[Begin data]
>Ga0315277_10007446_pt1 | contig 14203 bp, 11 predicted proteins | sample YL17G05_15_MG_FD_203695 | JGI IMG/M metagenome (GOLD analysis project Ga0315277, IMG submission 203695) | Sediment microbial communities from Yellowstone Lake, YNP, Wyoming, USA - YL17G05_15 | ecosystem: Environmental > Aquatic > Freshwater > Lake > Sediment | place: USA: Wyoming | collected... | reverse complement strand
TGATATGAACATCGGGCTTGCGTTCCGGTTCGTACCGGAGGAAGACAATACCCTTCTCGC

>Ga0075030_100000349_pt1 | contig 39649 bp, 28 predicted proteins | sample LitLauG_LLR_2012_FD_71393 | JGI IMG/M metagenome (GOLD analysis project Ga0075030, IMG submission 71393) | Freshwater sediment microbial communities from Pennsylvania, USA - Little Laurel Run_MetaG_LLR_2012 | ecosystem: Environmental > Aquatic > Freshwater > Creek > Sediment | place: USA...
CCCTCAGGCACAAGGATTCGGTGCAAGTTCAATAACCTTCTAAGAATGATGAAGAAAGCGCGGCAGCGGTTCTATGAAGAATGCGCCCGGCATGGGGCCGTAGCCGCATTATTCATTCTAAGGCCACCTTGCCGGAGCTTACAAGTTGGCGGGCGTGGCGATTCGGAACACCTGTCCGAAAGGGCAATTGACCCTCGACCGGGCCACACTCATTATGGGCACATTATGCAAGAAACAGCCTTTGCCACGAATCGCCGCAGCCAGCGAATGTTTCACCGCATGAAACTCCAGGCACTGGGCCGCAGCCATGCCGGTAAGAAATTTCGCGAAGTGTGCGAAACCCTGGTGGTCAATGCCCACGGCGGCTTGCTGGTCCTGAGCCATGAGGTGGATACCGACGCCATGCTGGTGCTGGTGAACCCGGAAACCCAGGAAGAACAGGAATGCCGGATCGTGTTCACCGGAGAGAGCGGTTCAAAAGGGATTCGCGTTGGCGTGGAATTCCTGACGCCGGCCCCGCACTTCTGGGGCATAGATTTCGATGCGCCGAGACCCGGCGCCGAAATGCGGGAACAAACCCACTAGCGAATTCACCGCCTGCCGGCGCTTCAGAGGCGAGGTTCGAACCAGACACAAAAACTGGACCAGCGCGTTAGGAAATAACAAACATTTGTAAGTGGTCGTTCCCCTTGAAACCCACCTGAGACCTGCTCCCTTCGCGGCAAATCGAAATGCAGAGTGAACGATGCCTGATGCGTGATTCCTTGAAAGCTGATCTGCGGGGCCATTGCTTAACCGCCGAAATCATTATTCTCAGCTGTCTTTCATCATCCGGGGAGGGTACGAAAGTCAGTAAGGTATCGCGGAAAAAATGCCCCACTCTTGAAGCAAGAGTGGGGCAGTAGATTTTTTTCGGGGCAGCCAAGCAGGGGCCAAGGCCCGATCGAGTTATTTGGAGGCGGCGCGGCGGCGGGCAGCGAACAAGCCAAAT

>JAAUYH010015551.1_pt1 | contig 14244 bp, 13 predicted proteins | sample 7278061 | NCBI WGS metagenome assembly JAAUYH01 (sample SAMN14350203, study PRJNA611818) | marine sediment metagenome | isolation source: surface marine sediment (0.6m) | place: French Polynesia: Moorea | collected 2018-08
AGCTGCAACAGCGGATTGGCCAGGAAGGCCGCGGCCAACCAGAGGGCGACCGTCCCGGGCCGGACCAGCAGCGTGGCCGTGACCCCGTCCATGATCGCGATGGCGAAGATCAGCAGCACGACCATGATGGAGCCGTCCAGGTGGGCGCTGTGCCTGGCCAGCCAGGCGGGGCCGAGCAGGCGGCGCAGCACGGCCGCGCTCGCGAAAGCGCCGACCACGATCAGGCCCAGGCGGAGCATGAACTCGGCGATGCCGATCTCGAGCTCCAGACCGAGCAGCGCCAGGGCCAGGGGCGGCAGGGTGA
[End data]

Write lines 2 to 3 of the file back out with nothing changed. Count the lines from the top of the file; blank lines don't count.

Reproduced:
TGATATGAACATCGGGCTTGCGTTCCGGTTCGTACCGGAGGAAGACAATACCCTTCTCGC

>Ga0075030_100000349_pt1 | contig 39649 bp, 28 predicted proteins | sample LitLauG_LLR_2012_FD_71393 | JGI IMG/M metagenome (GOLD analysis project Ga0075030, IMG submission 71393) | Freshwater sediment microbial communities from Pennsylvania, USA - Little Laurel Run_MetaG_LLR_2012 | ecosystem: Environmental > Aquatic > Freshwater > Creek > Sediment | place: USA...